Occupational cognitive requirements and late-life cognitive aging

Lindsay R. Pool*, Jennifer Weuve, Robert S. Wilson, Ute Bültmann, Denis A. Evans, Carlos F. Mendes De Leon

*Corresponding author for this work

Research output: Contribution to journalArticlepeer-review

30 Scopus citations

Abstract

Objective: To examine whether occupational cognitive requirements, as a marker of adulthood cognitive activity, are associated with late-life cognition and cognitive decline. Methods: Main lifetime occupation information for 7,637 participants aged >65 years of the Chicago Health and Aging Project (CHAP) was linked with standardized data on worker attributes and job characteristics from the Occupational Information Network (O-NET). Ratings of cognitive processes required in 10 work-related tasks were used to create a summary measure of occupational cognitive requirements (possible range 0-7). Multivariable-adjusted linear mixed models were used to estimate the association of occupational cognitive requirements score (OCRS) with cognitive function and rate of cognitive decline. Results: Higher OCRS corresponded to significantly better late-life cognitive performance at baseline in 1993 (p < 0.001) and to slower decline in global cognitive function over time (p 0.004). Within a genotyped subsample (n 4,104), the associations of OCRS with rate of cognitive decline did not differ significantly by APOE ϵ4 carriership (p 0.11). Conclusions: Findings suggest that occupational cognitive requirements are associated with better cognition and a slower rate of cognitive decline in older age. Adulthood cognitive activity may contribute to cognitive reserve in late life.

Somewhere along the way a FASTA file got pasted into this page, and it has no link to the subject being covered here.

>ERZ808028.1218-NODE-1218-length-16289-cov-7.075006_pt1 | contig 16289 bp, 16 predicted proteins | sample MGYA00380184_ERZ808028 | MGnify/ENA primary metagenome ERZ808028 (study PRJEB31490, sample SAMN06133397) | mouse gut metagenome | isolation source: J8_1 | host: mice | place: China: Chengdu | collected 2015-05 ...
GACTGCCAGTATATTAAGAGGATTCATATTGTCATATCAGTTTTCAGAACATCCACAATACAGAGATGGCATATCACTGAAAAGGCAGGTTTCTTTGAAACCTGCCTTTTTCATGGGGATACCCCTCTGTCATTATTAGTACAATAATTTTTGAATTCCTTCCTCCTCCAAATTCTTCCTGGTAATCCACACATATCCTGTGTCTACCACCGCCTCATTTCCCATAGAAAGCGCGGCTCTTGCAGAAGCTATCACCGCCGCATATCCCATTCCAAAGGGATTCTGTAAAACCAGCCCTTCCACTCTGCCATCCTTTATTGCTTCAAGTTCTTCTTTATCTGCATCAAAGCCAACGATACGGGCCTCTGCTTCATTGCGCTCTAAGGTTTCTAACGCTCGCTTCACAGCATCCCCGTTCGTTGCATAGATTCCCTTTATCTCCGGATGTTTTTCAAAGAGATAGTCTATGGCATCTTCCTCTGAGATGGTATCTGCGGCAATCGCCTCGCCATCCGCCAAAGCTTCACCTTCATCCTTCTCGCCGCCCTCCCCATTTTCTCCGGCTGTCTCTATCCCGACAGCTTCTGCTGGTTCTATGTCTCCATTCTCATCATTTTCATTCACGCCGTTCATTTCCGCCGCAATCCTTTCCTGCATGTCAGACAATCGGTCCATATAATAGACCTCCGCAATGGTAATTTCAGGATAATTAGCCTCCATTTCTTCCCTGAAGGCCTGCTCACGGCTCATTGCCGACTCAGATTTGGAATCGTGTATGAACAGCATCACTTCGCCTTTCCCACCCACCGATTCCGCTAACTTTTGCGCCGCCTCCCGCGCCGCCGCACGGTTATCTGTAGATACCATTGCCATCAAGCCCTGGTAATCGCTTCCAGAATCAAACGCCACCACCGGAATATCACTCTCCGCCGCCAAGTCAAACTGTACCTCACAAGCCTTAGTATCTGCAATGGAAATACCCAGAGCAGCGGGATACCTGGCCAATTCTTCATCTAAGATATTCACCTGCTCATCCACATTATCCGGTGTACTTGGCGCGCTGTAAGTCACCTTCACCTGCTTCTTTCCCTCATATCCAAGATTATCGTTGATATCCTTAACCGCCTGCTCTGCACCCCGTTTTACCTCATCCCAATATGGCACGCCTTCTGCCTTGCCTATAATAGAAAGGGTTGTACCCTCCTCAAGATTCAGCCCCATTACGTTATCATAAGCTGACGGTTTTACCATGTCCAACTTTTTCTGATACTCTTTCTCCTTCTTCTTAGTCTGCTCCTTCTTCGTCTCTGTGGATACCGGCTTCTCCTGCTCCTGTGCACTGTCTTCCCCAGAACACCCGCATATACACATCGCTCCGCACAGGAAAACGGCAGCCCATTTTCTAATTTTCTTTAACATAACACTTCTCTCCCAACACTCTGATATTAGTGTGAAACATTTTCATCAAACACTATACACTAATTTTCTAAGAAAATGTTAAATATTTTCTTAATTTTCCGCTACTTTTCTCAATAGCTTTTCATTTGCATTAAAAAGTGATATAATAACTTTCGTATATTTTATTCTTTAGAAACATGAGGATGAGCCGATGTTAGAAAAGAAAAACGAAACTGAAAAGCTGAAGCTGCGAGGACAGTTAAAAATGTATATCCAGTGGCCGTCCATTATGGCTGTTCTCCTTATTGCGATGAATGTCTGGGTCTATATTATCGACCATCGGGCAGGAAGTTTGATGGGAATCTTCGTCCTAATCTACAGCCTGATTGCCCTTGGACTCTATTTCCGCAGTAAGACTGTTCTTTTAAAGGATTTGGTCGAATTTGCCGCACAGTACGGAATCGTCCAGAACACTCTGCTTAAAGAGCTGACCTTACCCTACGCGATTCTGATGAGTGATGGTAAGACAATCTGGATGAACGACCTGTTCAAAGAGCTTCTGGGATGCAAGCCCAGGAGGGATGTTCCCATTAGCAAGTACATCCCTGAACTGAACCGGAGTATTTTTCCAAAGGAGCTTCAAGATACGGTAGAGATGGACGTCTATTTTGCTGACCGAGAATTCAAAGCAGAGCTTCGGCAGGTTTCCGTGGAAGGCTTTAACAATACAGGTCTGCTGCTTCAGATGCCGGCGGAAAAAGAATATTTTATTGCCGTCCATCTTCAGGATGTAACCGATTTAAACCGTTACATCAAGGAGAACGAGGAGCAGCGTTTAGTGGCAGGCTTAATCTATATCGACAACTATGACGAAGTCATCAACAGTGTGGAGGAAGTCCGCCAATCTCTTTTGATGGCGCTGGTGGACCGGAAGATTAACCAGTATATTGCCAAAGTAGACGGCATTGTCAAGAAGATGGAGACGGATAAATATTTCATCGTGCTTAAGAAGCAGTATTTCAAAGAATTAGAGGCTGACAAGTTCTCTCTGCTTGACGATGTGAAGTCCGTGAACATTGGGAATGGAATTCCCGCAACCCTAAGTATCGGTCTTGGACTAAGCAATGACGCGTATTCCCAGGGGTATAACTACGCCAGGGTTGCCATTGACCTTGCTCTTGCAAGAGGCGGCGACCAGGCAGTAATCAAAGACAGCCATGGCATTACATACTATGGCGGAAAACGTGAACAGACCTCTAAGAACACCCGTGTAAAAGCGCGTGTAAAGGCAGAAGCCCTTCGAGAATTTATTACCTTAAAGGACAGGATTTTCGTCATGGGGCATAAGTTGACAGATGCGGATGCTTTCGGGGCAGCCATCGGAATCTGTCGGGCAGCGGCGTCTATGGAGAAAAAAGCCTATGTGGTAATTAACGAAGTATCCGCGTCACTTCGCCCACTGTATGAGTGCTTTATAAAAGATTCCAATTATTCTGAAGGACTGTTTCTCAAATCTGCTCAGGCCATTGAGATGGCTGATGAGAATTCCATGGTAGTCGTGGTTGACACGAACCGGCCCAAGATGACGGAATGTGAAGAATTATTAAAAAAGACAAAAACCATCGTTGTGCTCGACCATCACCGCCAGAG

Original languageEnglish (US)
Pages (from-to)1386-1392
Number of pages7
JournalNeurology
Volume86
Issue number15
DOIs
StatePublished - Apr 12 2016

ASJC Scopus subject areas

  • Clinical Neurology

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